Topical Area: Medical Nutrition
Subjects with schizophrenia commonly have metabolic syndrome and obesity. Inflammation is an independent risk factor of chronic diseases such as obesity and type 2 diabetes. We hypothesized that dietary inflammation increases the risk of being overweight or obese in schizophrenia and investigated the relationship between dietary inflammatory index (DII) and body mass index (BMI) in schizophrenia.
Methods : Patients with schizophrenia spectrum disorder were enrolled in this study. Participants were defined as overweight/obese in case of BMI ≥ 23. Amounts of dietary intakes were acquired from a 76-items semi-quantitative food frequency questionnaire using CAN-Pro 5.0 software. DII is a scoring tool to analyze the degree of inflammation from the dietary intakes of nutrients and food groups. Dietary habit, nutritional intakes, and the DII score were compared between normal and overweight/obesity group. Higher DII scores are indicative of pro-inflammatory diet. Odds ratios (ORs) for overweight/obesity were estimated by logistic regression analysis, and correlation between DII and biochemical data in blood was analyzed using Pearson’s correlation test.
Among 167 patients with schizophrenia, 82 participants (49%) were overweight/obese. The DII score was significantly higher in overweight/obesity group compared with normal group. The dietary habit score was higher in normal subjects in comparison to overweight/obesity subjects in men (P = 0.002) and women (P = 0.017). The overweight/obesity group showed significantly lower dietary intakes in PUFAs, omega-6 PUFAs, linoleic acid, omega-3 PUFAs, EPA+DHA, folate, vitamin C, vitamin E, vitamin K, and potassium compared with normal group (P < 0.05). In females, the overweight/obesity group had lower dietary intakes in omega-6 PUFAs, linoleic acid, omega-3 PUFAs, and potassium compared with normal group (P < 0.05). Higher DII scores were significantly associated with being overweight/obese in total (OR 2.731, 95% CI: 1.335-5.586, P = 0.006) and in women (OR 5.735, 95% CI: 1.900-17.314, P = 0.002).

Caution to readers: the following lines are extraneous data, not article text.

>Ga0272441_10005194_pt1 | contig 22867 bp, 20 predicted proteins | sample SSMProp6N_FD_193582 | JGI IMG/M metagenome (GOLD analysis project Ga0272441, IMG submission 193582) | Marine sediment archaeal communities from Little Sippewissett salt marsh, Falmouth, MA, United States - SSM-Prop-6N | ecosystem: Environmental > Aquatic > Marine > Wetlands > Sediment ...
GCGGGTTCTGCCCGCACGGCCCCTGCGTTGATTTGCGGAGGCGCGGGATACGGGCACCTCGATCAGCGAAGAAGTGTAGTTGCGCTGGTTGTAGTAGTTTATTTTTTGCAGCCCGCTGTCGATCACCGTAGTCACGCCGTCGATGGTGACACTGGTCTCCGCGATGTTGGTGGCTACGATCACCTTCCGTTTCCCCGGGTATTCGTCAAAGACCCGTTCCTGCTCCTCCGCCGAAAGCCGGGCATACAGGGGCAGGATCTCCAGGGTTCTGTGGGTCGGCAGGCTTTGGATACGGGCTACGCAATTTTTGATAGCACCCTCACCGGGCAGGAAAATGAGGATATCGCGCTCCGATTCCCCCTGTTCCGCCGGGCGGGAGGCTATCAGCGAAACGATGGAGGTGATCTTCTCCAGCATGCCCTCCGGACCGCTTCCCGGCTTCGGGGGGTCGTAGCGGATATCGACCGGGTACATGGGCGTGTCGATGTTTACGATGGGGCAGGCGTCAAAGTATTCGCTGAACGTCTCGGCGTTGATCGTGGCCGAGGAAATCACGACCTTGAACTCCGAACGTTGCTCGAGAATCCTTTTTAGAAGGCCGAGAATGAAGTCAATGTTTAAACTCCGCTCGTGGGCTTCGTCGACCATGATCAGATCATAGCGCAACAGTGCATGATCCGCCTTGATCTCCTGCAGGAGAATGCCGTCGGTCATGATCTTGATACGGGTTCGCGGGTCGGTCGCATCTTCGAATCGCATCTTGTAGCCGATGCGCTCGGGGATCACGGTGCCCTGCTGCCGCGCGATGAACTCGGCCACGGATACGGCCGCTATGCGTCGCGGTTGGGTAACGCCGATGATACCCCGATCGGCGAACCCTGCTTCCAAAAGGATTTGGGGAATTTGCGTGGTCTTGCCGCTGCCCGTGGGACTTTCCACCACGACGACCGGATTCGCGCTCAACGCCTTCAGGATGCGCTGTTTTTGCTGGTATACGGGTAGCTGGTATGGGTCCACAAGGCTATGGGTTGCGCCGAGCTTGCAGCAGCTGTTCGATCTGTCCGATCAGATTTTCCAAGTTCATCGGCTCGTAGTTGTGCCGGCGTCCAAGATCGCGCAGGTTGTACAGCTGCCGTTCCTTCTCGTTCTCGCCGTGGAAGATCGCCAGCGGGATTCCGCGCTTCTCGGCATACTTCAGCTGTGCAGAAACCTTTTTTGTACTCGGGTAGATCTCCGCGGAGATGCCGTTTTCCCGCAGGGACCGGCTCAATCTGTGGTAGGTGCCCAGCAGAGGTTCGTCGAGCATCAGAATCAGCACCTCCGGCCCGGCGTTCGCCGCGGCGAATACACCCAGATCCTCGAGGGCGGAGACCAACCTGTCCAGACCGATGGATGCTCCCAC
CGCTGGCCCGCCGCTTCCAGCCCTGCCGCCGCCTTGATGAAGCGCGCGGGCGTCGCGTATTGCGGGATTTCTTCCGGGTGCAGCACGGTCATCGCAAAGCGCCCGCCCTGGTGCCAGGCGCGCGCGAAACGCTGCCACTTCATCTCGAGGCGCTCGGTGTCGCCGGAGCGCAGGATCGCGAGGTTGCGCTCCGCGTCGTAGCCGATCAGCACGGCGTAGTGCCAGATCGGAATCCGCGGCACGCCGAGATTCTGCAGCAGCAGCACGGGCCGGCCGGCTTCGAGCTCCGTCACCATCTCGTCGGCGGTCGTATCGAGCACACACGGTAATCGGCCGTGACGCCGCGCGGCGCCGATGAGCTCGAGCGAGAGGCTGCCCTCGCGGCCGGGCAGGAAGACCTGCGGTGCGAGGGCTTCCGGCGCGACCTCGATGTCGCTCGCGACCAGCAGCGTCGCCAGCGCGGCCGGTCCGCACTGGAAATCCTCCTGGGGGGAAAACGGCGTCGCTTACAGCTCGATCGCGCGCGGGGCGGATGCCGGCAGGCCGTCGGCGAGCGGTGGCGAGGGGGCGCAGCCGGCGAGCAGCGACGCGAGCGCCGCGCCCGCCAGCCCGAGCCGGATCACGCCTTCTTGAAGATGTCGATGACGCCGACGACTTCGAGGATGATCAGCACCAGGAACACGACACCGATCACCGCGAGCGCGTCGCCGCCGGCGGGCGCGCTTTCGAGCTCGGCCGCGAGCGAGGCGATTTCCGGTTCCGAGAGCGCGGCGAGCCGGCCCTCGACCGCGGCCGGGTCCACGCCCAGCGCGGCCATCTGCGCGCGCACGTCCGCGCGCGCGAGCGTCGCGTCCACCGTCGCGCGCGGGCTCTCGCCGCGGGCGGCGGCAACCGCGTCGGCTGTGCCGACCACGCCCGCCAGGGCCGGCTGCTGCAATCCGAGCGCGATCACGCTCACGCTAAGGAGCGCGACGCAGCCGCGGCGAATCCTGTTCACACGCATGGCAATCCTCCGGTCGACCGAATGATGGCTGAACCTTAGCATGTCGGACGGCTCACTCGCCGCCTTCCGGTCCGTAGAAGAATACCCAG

We found that higher DII scores were associated with overweight/obesity in patients with schizophrenia. Current findings may provide evidence regarding the involvement of dietary inflammation on the development of overweight/obesity in patients with schizophrenia.
Funding Sources : -